It’s been just over a year since Toyota officially resurrected the Supra, and already we’re seeing some rather significant changes. It’s debatable which news is bigger – the launch of a new four-cylinder model or the six-cylinder getting a bump to 382 horsepower (285 kilowatts), which just happens to match the BMW Z4 M40i. It’s also estimated to hit 60 mph in 3.9 seconds which also matches the Bimmer.

That’s no coincidence obviously, but there is bad news for the Supra faithful who already purchased a 2020 model. Speaking at the 2021 Supra launch event in Daytona, Toyota Supra Chief Engineer Tatsuya Tada said retrofitting earlier cars to 2021 spec was possible, but it’s not as simple as one might think.

“You could theoretically add the components to get the increase, but there are a lot of sensitive software components you’d have to change,” said Tada-san.

What exactly is different on the 2021 Supra’s BMW-sourced I6 engine? According to Toyota’s press release, there are “a slew of upgrades throughout that engine” which include new pistons that lower the compression ratio – something not normally associated with adding power unless boost pressure is increased. There is no mention of that in Toyota’s announcement, but the engine does receive a dual-branch exhaust manifold that has six ports instead of two, which helps with heat management. That’s all the company lists officially, but with Tada-san’s input, it sounds like software updates are involved as well.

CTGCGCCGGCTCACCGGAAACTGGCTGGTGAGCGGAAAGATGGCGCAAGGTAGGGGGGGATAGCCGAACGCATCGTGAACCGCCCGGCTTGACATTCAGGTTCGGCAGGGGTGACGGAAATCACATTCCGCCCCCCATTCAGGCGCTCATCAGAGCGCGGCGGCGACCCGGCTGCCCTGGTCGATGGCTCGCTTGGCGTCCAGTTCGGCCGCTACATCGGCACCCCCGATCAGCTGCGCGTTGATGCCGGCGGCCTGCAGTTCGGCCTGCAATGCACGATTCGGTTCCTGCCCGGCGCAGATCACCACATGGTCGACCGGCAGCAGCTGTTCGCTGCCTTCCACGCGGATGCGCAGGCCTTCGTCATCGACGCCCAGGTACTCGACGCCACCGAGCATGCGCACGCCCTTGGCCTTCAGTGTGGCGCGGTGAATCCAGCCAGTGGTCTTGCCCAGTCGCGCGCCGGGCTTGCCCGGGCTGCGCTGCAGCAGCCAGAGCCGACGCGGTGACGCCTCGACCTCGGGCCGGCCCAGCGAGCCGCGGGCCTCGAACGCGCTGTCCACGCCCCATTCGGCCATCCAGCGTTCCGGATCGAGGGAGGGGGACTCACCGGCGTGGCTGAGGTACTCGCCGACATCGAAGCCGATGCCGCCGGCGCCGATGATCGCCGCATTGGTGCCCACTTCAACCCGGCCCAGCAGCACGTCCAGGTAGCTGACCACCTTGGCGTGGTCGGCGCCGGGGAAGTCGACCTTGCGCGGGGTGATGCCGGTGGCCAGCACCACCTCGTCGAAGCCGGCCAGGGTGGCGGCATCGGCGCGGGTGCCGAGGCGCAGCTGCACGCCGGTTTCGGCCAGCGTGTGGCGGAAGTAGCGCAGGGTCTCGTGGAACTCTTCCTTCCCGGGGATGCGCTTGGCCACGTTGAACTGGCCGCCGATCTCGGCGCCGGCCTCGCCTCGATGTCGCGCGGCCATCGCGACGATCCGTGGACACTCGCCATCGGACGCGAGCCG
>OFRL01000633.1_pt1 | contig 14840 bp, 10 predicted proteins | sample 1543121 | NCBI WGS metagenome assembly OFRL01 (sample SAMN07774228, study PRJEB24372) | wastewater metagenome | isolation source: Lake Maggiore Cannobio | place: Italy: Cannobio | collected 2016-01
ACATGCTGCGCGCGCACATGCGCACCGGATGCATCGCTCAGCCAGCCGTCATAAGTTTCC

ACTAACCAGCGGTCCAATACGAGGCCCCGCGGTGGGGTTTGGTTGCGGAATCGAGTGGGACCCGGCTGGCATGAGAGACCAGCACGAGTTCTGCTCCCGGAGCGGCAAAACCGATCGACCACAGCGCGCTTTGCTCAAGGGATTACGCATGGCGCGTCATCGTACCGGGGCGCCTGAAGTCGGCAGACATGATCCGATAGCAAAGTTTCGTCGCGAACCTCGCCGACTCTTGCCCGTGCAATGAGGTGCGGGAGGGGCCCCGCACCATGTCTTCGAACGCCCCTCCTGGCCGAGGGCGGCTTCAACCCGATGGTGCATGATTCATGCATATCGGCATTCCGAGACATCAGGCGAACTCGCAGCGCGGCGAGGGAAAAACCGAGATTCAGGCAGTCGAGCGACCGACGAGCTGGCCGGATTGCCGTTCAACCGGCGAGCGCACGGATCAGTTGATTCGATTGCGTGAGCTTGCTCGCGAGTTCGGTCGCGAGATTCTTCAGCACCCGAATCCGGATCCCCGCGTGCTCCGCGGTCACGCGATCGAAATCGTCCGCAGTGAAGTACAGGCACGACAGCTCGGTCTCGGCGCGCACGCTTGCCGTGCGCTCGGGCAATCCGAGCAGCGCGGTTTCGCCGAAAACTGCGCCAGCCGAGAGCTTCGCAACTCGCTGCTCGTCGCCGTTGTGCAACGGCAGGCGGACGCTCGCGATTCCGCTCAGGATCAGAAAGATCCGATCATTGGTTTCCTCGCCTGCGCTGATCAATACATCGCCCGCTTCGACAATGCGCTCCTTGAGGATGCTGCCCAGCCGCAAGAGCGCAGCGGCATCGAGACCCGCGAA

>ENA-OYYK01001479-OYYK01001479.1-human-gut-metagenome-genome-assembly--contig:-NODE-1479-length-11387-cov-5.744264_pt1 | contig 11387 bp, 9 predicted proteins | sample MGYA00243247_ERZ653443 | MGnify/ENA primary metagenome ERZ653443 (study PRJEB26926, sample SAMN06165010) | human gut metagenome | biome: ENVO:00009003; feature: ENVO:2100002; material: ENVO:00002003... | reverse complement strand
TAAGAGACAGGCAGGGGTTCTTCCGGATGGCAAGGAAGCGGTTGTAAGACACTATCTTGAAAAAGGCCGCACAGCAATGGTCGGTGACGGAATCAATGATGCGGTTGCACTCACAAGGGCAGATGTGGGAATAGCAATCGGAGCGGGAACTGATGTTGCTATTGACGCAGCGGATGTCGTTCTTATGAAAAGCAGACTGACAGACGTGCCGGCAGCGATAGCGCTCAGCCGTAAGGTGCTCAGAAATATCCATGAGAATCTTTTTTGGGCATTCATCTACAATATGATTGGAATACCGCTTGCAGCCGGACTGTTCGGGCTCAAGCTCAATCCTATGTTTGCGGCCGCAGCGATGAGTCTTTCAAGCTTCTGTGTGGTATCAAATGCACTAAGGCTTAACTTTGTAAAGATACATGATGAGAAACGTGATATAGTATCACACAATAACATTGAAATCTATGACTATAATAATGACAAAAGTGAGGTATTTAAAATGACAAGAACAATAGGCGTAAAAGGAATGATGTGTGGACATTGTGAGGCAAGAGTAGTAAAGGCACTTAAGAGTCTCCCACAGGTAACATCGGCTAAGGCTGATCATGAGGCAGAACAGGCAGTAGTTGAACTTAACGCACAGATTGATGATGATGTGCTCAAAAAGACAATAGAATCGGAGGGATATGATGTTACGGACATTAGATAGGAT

Gallery: 2021 Toyota Supra 3.0 Premium

That said, here’s the question we know everyone is asking. There are some differences with the 3.0-liter engine for the 2021 Supra, but does it really have that much more power versus 2020 models? It’s no secret that multiple dyno runs suggested Toyota underrated the car from the very beginning. Numerous reviews – including our own first-drive – seems to think the car is considerably faster than something with 335 hp should be. And then there are the drag races we’ve seen where the 2020 Supra handily beats the Z4 with both cars allegedly having the same 335-hp engine.

At the end of the day, Toyota sticks by its original rating for the 2020 Supra despite dyno tests and drag races that suggest it was closer to what we now see for 2021. As the new cars hit dealerships later this year, we can’t wait to see what dyno tests reveal, not to mention 2020-versus-2021 drag races that are all but inevitable.

Got a tip for us? Email: